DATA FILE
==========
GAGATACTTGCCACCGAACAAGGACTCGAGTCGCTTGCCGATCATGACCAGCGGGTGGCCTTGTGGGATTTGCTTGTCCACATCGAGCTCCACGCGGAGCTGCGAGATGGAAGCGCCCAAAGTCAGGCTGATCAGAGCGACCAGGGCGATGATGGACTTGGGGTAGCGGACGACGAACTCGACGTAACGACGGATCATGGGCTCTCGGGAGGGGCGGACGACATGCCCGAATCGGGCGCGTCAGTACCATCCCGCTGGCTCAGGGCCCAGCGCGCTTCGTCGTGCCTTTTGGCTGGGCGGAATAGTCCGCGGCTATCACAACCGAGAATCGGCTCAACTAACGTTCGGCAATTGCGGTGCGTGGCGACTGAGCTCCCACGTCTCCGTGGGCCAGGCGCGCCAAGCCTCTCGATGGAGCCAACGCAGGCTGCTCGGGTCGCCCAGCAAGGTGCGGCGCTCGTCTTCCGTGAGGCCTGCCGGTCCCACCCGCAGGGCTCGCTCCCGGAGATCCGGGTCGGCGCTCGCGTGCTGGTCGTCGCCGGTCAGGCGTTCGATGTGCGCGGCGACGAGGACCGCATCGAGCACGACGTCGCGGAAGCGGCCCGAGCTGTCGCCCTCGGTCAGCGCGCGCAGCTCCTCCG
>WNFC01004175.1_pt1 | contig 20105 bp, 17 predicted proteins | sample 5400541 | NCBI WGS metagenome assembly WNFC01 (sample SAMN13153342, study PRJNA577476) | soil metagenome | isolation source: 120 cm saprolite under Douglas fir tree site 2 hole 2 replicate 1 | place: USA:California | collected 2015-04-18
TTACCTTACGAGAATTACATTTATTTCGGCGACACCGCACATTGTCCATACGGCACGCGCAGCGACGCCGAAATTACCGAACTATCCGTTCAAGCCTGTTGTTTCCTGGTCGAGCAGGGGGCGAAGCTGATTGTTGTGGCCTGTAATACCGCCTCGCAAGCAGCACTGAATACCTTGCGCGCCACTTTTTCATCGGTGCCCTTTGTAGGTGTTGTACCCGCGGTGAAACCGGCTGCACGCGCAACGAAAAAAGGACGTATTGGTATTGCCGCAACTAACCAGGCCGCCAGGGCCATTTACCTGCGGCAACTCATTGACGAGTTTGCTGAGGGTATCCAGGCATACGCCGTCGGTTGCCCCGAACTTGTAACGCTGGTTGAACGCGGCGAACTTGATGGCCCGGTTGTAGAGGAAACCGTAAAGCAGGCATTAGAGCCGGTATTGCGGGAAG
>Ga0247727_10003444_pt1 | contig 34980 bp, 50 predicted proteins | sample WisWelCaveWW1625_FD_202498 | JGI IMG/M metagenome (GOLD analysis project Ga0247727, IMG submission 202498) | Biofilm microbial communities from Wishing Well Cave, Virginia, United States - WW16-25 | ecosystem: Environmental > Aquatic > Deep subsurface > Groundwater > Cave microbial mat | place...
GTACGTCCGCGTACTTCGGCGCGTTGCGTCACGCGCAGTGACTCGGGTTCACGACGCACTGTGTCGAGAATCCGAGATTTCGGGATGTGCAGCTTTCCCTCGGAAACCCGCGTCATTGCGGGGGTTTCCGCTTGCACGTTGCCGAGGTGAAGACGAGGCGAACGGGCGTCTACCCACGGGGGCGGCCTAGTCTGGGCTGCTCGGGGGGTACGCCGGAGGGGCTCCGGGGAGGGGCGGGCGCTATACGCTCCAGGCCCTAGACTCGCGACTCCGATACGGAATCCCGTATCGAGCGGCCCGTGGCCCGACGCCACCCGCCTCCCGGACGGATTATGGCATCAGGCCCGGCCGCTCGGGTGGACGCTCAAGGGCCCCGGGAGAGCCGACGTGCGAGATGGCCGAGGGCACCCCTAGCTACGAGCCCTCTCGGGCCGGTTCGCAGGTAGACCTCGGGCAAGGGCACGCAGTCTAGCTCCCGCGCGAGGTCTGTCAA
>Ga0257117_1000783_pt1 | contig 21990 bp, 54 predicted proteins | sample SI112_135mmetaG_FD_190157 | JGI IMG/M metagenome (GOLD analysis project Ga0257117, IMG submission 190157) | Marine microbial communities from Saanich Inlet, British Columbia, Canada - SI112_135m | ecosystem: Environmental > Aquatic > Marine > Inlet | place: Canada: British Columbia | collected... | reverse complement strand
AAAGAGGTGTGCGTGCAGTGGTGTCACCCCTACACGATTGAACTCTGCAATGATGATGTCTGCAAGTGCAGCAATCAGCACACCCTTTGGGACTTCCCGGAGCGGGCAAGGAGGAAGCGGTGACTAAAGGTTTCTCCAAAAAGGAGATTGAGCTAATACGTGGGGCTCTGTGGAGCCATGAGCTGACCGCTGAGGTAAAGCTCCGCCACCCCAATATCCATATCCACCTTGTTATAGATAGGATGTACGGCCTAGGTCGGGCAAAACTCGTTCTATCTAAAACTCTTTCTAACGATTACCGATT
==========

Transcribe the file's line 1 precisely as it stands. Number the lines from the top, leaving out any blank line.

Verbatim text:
GAGATACTTGCCACCGAACAAGGACTCGAGTCGCTTGCCGATCATGACCAGCGGGTGGCCTTGTGGGATTTGCTTGTCCACATCGAGCTCCACGCGGAGCTGCGAGATGGAAGCGCCCAAAGTCAGGCTGATCAGAGCGACCAGGGCGATGATGGACTTGGGGTAGCGGACGACGAACTCGACGTAACGACGGATCATGGGCTCTCGGGAGGGGCGGACGACATGCCCGAATCGGGCGCGTCAGTACCATCCCGCTGGCTCAGGGCCCAGCGCGCTTCGTCGTGCCTTTTGGCTGGGCGGAATAGTCCGCGGCTATCACAACCGAGAATCGGCTCAACTAACGTTCGGCAATTGCGGTGCGTGGCGACTGAGCTCCCACGTCTCCGTGGGCCAGGCGCGCCAAGCCTCTCGATGGAGCCAACGCAGGCTGCTCGGGTCGCCCAGCAAGGTGCGGCGCTCGTCTTCCGTGAGGCCTGCCGGTCCCACCCGCAGGGCTCGCTCCCGGAGATCCGGGTCGGCGCTCGCGTGCTGGTCGTCGCCGGTCAGGCGTTCGATGTGCGCGGCGACGAGGACCGCATCGAGCACGACGTCGCGGAAGCGGCCCGAGCTGTCGCCCTCGGTCAGCGCGCGCAGCTCCTCCG